Commentary

Bigots Will Learn: You’re Not Going to Scare Henry Aaron

(THE NATION) Dave Zirin — The best sports biography of the last several years was, for my money, The Last Hero: A Life of Henry Aaron, by Howard Bryant. The book makes the case that, in an age of cynicism, we need to study what exactly makes someone heroic, with Henry Aaron being Bryant’s particular profile in courage. What makes The Last Hero particularly compelling is that Bryant doesn’t quantify Aaron’s heroism as being measured by his 755 homeruns but by his ability to keep moving forward while resisting concentrated, poisonous doses of racist invective the likes of which few have ever had to endure. Aaron’s great crime, of course, was challenging the most hallowed record in sports, Babe Ruth’s 714 home runs, while black. (The racists of 1974 were untroubled by the widespread belief in the baseball world of the 1920s that Babe Ruth, an orphan, was a black man “passing” as white.)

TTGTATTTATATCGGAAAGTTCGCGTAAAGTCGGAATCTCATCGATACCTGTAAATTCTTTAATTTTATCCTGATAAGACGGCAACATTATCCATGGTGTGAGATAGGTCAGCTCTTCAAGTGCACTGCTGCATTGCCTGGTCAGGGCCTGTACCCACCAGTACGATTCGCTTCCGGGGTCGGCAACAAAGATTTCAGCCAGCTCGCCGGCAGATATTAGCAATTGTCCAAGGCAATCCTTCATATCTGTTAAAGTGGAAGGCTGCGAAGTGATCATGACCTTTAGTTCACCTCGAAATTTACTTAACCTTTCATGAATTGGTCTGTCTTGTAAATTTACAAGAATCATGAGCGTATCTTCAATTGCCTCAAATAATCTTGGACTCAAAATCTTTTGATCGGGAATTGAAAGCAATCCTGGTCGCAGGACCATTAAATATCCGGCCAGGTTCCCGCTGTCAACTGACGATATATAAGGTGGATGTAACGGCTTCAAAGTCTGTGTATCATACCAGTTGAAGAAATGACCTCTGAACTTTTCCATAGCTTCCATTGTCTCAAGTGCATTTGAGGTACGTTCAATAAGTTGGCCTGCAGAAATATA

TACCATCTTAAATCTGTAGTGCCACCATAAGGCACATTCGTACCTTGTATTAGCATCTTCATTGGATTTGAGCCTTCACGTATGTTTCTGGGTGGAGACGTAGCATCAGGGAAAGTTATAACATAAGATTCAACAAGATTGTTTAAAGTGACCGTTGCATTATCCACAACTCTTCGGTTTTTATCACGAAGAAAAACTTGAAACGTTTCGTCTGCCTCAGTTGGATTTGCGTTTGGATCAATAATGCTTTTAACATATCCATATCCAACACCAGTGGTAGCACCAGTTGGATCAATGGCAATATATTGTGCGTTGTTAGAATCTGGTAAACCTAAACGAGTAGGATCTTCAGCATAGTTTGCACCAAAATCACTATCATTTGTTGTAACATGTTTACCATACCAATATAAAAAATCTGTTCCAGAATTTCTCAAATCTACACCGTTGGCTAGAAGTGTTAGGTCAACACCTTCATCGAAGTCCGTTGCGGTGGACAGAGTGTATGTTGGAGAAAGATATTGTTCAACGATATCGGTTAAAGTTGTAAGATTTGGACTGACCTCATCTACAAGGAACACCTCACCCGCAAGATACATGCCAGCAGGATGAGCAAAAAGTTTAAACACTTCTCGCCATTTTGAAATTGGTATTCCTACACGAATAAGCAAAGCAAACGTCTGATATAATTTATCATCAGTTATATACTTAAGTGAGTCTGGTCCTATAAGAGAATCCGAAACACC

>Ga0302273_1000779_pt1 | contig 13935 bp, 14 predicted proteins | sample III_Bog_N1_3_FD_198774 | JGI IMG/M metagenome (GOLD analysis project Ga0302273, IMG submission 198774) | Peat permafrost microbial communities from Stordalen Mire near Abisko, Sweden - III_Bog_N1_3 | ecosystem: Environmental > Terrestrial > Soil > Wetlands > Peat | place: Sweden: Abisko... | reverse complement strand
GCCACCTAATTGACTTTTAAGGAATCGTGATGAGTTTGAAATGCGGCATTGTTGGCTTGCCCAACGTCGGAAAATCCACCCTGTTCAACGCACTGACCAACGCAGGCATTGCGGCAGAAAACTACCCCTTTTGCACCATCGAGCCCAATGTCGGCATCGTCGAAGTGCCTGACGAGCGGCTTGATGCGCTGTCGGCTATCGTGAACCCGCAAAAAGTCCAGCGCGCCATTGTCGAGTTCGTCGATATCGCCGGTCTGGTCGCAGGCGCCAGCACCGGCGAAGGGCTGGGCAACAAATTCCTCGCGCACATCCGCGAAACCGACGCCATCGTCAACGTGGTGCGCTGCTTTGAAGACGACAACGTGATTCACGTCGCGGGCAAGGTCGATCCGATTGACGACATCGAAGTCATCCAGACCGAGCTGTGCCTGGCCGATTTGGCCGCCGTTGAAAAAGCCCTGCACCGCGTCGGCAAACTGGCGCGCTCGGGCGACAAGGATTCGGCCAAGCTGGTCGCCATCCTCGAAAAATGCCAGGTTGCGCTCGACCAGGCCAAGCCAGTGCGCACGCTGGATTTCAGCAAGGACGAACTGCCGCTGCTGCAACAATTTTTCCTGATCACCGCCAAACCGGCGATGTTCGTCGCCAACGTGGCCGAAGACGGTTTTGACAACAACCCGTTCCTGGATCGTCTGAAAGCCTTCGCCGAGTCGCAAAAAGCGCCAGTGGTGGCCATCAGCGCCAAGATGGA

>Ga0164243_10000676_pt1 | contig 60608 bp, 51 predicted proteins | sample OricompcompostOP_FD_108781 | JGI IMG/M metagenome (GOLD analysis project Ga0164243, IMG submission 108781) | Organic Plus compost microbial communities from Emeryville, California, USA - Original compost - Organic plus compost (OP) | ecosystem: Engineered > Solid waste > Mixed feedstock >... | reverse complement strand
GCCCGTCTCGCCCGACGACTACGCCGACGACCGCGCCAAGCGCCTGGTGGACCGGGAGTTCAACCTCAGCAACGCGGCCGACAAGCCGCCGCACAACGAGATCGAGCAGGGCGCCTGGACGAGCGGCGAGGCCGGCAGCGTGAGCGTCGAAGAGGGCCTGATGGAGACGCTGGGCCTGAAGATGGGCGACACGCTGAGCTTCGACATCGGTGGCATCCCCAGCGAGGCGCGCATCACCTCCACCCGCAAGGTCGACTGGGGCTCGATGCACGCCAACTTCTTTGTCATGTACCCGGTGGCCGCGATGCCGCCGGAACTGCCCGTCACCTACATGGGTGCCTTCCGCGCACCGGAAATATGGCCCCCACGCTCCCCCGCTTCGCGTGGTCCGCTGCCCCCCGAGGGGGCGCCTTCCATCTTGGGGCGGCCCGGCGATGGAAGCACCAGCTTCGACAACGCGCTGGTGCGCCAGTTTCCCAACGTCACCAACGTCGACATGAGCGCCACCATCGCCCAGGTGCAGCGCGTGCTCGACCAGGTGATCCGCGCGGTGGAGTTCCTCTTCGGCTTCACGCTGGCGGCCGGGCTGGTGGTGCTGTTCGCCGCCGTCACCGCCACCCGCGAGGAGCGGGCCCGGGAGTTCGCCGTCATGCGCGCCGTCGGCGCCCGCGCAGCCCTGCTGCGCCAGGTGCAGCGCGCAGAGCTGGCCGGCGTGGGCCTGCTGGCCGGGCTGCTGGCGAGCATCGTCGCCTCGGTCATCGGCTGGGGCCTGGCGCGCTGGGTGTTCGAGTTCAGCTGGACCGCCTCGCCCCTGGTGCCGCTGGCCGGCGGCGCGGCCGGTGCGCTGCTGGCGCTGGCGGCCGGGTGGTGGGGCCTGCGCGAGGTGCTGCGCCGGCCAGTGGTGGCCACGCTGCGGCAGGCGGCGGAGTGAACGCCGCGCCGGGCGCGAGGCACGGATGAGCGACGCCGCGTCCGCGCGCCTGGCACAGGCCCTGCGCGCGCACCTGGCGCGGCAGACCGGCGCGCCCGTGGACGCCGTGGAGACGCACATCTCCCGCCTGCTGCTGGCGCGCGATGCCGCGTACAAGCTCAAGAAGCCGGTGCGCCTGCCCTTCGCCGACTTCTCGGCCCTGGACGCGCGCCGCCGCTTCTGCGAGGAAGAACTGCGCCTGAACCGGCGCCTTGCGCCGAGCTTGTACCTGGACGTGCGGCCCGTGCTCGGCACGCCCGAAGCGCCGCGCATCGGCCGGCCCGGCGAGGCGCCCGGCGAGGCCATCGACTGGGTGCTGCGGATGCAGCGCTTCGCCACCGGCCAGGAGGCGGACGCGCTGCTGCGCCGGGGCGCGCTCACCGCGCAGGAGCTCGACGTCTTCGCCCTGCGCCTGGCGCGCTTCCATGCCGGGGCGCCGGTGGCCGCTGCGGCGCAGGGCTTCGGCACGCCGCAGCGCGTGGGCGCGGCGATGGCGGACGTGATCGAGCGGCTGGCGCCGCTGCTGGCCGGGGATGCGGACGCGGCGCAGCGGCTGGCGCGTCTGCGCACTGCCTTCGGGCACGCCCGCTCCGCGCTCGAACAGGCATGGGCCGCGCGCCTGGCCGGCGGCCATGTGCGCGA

Aaron, as Bryant reveals, was always silent until he wasn’t. This man born in the Deep South from a family of sharecroppers, would on occasion uncork a smackdown to the collective racists in this country, like it was an 88 mph fastball over the middle of the plate. He was, pardon the cliché but it fits, a still water that ran deep.

Aaron, now 80 years old, was in the news again this week. We just passed the fortieth anniversary of his famous home run number 715 off of Al Downing and reporters readied the puff pieces, but Aaron was not in a puffy mood. In an interview with USA Today, Aaron spoke about why he still holds onto all of the hate mail and death threats he received while chasing down Ruth’s mark. He said he keeps them to remind himself “that we are not that far removed from when I was chasing the record. If you think that, you are fooling yourself. A lot of things have happened in this country, but we have so far to go. There’s not a whole lot that has changed.”

Source: Bigots Will Learn: You’re Not Going to Scare Henry Aaron | The Nation